Now, before you line up to give me the father-of-the-year award, know that the reason I tell the story is because it was such a surprise to me too. My son had come by his rebelliousness honestly, after all. One of the main reasons his behavior bugged me so much was that he reminded me so much of myself when I was his age! I only tell the story for three reasons: One, it illustrates that the law is useful. Grace could not have done it’s curing work if the law had not first done its crushing work. But two, it illustrates how resistant we are to grace. We feel much safer with our hands on the wheel. I was so afraid that he would go nuts, that he would prove himself to be his father’s son once again. It was as hard for me to give up the sense of manageability the law provided as it was for him to lose his phone. It had to be taken from me. And three, the emotional response at being let off the hook was a powerful reminder that only grace can inspire what the law demands. The law was able to accuse him, but only grace could acquit him. The law was able to expose him, but only grace could exonerate him. The law was able to diagnose him, but only grace was able to deliver him.

God showed me one more time that, when it’s all said and done, love (not law) is the essence of any lasting transformation that takes place in human experience.

[Excerpted from One Way Love: Inexhaustible Grace for an Exhausted World.]

Tullian Tchividjian
William Graham Tullian Tchividjian (pronounced cha-vi-jin) is the Senior Pastor of Coral Ridge Presbyterian Church in Ft. Lauderdale, Florida. Visit his website at and follow him on Twitter @PastorTullian

6 Ways to Keep Your Kids Honest.

Children sharing secret
How do you encourage your children to tell the truth? (Phaitoon/Free Digital Photos)

Our world, in big ways and small, gives a wink and a nod to dishonesty. This makes it difficult to bring up children who are fully committed to truthfulness.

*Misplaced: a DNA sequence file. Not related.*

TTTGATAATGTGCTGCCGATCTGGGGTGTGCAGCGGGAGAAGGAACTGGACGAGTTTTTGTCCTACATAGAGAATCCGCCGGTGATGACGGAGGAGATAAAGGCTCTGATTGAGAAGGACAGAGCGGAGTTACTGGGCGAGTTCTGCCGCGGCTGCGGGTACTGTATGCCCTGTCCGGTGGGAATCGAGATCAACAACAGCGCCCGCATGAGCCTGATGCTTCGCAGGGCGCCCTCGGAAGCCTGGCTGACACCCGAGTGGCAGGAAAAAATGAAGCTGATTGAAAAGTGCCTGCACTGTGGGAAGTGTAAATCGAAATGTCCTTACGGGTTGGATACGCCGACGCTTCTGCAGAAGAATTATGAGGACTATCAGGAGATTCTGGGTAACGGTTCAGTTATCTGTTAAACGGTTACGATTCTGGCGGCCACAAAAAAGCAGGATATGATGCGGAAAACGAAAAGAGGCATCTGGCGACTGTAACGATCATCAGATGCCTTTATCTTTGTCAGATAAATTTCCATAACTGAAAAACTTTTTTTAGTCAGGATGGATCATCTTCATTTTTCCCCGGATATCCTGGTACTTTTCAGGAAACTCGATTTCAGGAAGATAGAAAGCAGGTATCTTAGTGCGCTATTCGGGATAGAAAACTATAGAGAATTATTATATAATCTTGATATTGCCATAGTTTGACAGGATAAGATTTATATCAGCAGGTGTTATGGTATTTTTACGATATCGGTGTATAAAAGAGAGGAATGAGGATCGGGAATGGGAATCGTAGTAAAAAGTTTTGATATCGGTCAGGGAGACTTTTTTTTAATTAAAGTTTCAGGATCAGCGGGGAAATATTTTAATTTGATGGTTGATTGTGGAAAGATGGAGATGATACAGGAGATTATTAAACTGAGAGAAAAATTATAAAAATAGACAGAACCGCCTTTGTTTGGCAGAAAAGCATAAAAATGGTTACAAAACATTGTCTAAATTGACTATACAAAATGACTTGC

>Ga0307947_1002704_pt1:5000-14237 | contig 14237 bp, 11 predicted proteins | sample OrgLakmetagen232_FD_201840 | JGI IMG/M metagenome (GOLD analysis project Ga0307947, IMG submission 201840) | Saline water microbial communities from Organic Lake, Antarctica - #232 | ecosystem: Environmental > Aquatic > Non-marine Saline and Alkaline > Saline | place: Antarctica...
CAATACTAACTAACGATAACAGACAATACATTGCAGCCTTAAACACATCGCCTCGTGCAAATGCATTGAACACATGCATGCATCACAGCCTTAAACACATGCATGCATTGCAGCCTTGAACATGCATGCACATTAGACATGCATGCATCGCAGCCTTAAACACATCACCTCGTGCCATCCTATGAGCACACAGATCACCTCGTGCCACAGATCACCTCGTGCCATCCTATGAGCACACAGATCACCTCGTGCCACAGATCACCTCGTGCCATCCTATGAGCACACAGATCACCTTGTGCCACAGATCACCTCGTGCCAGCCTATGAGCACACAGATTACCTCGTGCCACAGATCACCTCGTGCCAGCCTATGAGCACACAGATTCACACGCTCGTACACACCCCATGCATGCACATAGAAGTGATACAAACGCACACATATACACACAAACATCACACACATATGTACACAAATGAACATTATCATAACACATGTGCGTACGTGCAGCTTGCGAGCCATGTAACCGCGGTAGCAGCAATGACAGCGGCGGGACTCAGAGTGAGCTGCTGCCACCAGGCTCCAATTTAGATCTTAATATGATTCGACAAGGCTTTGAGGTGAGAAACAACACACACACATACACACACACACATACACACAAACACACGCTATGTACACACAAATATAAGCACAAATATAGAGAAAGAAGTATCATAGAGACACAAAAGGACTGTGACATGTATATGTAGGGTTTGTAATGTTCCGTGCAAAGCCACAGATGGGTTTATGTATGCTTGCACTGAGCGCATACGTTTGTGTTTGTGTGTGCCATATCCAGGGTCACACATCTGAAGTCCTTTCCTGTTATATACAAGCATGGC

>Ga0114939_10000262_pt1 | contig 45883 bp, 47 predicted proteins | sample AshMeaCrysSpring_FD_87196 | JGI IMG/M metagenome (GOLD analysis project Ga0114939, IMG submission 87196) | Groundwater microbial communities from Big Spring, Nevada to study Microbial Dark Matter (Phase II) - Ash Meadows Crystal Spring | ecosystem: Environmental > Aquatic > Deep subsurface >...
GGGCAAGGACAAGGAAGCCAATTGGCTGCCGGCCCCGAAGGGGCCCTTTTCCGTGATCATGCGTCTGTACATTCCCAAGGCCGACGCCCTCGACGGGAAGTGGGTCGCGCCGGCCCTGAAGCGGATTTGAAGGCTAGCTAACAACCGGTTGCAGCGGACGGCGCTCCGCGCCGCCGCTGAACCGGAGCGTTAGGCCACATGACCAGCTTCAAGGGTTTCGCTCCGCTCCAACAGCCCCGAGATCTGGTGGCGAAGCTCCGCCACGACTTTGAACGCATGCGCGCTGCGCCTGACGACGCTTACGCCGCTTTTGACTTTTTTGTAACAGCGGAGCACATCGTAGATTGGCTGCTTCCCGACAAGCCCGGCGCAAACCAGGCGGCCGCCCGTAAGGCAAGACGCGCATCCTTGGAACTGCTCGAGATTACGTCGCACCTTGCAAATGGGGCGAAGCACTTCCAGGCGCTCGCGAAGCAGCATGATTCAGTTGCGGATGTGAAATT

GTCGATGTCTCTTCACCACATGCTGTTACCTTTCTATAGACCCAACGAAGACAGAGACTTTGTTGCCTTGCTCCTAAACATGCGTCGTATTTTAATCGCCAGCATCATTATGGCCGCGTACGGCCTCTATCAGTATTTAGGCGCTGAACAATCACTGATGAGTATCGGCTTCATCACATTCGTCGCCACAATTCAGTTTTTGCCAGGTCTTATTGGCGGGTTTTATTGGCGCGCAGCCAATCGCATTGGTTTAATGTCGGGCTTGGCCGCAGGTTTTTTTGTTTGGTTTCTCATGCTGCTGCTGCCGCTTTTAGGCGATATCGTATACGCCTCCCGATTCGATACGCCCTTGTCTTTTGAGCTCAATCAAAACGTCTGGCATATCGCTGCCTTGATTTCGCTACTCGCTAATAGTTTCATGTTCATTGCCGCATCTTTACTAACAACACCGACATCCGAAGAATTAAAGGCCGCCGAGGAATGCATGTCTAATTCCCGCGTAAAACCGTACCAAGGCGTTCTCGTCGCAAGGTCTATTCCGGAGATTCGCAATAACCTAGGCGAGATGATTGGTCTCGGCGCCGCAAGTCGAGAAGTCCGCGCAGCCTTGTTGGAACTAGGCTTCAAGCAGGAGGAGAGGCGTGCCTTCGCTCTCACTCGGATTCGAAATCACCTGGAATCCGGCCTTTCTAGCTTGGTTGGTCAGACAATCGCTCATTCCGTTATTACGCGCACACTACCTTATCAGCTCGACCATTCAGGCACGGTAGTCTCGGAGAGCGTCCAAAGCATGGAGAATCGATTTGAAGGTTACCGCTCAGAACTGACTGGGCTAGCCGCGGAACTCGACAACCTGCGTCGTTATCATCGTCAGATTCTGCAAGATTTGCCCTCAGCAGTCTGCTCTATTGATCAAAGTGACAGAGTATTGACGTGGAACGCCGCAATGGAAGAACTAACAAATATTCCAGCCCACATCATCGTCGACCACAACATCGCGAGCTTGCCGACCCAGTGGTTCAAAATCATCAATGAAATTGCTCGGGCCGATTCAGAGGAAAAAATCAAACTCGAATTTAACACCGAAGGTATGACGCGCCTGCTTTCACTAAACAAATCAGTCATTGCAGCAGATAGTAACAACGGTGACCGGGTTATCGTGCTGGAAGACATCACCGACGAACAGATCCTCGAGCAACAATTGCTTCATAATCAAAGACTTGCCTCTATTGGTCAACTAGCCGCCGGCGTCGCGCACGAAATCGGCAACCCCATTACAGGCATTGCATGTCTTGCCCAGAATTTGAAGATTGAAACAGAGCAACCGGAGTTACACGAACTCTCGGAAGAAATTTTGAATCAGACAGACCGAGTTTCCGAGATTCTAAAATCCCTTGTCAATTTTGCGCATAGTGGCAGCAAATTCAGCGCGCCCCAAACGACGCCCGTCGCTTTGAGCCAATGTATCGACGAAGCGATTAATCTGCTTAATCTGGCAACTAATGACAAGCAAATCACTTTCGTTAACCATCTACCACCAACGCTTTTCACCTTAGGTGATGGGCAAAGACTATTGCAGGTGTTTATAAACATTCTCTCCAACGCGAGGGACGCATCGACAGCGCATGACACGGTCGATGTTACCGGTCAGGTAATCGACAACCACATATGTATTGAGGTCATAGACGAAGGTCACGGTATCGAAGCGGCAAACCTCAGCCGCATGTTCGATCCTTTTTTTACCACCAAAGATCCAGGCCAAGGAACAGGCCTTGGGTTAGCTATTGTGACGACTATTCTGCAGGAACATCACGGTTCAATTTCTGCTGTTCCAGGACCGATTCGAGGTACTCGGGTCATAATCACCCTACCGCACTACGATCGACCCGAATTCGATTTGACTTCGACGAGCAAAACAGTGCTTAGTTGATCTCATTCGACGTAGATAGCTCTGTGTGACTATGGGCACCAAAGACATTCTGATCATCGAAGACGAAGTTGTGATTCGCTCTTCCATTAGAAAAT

So, how do we teach our children to tell the truth even when it’s hard? There are lots of ways, and they all start early:

1. It’s never cute. There’s a great temptation to overlook the dishonesty of preschoolers because we’re a little charmed and amused by it. But it lays a foundation that will be hard to undo down the road. Save yourself the extra work by catching the lies of little tykes and correcting them immediately.

2. Watch the back door. Often, dishonesty in our children doesn’t come barreling in the front door with a big whopper of a lie. It starts small, with a little fudging of the facts or an omission of key information. But it’s intentionally deceptive—and they know it. When you’re talking with your children, listen intently. It’s the only way you’ll pick up on the telltale signs of a misleading story and be able to blow the whistle and correct the habit.

3. Practice what you preach. The only way to teach a life of honesty and integrity is to live one in front of your children. They hear every word you say on the phone and to your spouse, and they’re as able to spot deception as you are. If your children find you rationalizing how your dishonesty is OK, they’ll do the same. So before you say, “Tell them I’m not home,” think again.

4. Explain the impact it has on relationships. Honesty is important not just because it’s the officially sanctioned right thing to do. God’s laws always have our best interest at heart. It’s important because good relationships are built on trust, and trust can’t exist without honesty. If you catch your children lying on Monday, how can you trust them on Tuesday? Help them understand the long-term consequences of dishonesty by letting them suffer some of those consequences now.

5. Stop them when you see it coming. You know those situations where your child will be tempted to play with the facts: when they’re explaining their actions or faced with the possibility of being disciplined. Before you even ask for the explanation, remind your child what the standard of honesty is in your home and that they will only create a greater problem by lying now.

6. Don’t let the details dictate whether the lack of honesty is important. Parenting is hard work, and sometimes we’re tempted to overlook dishonesty in our children if the lie doesn’t involve something of obvious importance. But a total commitment to honesty in all things only comes about when there are no small lies. Take the time to correct your child, even when the deception seems immaterial.

What are some ways you teach honesty to your kids? Please share them below.



Mark Merrill is the president of Family FirstFor the original article, visit